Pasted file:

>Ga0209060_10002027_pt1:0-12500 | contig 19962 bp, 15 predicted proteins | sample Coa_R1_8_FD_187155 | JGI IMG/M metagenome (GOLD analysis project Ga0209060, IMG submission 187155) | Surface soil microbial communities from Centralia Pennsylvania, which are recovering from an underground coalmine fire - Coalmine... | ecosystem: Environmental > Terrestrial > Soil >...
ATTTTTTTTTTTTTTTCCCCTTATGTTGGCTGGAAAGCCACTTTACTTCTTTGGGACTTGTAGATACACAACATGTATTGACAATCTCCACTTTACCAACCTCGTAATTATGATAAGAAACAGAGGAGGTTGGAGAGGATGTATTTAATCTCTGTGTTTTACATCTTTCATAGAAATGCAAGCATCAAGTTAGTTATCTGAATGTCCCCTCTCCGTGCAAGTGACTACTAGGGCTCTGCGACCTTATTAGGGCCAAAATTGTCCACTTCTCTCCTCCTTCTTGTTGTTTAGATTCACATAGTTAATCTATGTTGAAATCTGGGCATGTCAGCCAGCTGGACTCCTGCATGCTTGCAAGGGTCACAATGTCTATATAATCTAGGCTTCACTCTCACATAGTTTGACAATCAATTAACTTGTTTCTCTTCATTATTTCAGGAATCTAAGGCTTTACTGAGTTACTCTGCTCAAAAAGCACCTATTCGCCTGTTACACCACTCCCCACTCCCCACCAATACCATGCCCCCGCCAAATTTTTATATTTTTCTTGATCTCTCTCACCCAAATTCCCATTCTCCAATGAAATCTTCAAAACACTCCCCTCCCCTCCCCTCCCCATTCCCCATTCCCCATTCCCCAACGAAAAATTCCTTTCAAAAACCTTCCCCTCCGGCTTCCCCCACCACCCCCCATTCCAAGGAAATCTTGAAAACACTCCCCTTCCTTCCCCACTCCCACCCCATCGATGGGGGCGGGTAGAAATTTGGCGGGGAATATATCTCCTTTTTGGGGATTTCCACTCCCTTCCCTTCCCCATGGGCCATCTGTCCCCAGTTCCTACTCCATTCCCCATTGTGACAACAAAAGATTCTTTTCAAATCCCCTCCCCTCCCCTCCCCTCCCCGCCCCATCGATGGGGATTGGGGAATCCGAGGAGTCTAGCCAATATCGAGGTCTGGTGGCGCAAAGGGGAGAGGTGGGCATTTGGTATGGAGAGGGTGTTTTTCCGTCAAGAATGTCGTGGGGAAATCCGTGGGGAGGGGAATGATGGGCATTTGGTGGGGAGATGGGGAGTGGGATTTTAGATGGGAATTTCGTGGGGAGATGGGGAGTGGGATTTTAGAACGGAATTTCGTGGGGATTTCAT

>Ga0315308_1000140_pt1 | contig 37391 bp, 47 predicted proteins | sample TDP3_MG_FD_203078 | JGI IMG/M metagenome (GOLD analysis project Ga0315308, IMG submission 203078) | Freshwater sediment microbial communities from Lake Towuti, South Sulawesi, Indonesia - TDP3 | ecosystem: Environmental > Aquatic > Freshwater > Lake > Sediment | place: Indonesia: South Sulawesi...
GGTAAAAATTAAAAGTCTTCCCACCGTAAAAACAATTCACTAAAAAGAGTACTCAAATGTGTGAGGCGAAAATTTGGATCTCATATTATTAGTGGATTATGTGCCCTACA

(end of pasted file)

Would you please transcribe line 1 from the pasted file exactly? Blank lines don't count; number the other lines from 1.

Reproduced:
>Ga0209060_10002027_pt1:0-12500 | contig 19962 bp, 15 predicted proteins | sample Coa_R1_8_FD_187155 | JGI IMG/M metagenome (GOLD analysis project Ga0209060, IMG submission 187155) | Surface soil microbial communities from Centralia Pennsylvania, which are recovering from an underground coalmine fire - Coalmine... | ecosystem: Environmental > Terrestrial > Soil >...